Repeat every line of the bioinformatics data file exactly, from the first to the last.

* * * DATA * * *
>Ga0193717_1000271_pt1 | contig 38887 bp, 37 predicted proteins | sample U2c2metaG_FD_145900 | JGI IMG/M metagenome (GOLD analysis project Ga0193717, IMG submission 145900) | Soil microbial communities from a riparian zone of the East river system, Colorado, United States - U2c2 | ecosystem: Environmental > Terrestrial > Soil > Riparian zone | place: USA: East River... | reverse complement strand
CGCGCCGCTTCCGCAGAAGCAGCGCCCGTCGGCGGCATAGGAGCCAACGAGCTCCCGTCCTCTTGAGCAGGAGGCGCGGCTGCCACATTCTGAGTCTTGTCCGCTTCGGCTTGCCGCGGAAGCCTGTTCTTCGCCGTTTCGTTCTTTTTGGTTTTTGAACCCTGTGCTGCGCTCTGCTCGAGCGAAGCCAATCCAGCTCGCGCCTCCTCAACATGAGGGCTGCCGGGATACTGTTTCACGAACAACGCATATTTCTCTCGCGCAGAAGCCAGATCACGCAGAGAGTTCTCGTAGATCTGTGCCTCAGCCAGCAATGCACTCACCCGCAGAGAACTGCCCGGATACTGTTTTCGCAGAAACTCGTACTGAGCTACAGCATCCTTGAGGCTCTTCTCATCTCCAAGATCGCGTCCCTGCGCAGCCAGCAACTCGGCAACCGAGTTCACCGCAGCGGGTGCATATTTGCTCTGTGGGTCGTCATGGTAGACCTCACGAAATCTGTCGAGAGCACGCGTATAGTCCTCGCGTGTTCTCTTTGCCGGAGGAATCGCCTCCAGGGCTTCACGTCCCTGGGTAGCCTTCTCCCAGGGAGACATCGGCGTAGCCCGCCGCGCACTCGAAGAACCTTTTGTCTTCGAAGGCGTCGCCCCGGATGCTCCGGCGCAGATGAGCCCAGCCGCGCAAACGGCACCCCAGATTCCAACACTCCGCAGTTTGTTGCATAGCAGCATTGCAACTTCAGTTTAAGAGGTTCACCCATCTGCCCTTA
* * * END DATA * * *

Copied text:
>Ga0193717_1000271_pt1 | contig 38887 bp, 37 predicted proteins | sample U2c2metaG_FD_145900 | JGI IMG/M metagenome (GOLD analysis project Ga0193717, IMG submission 145900) | Soil microbial communities from a riparian zone of the East river system, Colorado, United States - U2c2 | ecosystem: Environmental > Terrestrial > Soil > Riparian zone | place: USA: East River... | reverse complement strand
CGCGCCGCTTCCGCAGAAGCAGCGCCCGTCGGCGGCATAGGAGCCAACGAGCTCCCGTCCTCTTGAGCAGGAGGCGCGGCTGCCACATTCTGAGTCTTGTCCGCTTCGGCTTGCCGCGGAAGCCTGTTCTTCGCCGTTTCGTTCTTTTTGGTTTTTGAACCCTGTGCTGCGCTCTGCTCGAGCGAAGCCAATCCAGCTCGCGCCTCCTCAACATGAGGGCTGCCGGGATACTGTTTCACGAACAACGCATATTTCTCTCGCGCAGAAGCCAGATCACGCAGAGAGTTCTCGTAGATCTGTGCCTCAGCCAGCAATGCACTCACCCGCAGAGAACTGCCCGGATACTGTTTTCGCAGAAACTCGTACTGAGCTACAGCATCCTTGAGGCTCTTCTCATCTCCAAGATCGCGTCCCTGCGCAGCCAGCAACTCGGCAACCGAGTTCACCGCAGCGGGTGCATATTTGCTCTGTGGGTCGTCATGGTAGACCTCACGAAATCTGTCGAGAGCACGCGTATAGTCCTCGCGTGTTCTCTTTGCCGGAGGAATCGCCTCCAGGGCTTCACGTCCCTGGGTAGCCTTCTCCCAGGGAGACATCGGCGTAGCCCGCCGCGCACTCGAAGAACCTTTTGTCTTCGAAGGCGTCGCCCCGGATGCTCCGGCGCAGATGAGCCCAGCCGCGCAAACGGCACCCCAGATTCCAACACTCCGCAGTTTGTTGCATAGCAGCATTGCAACTTCAGTTTAAGAGGTTCACCCATCTGCCCTTA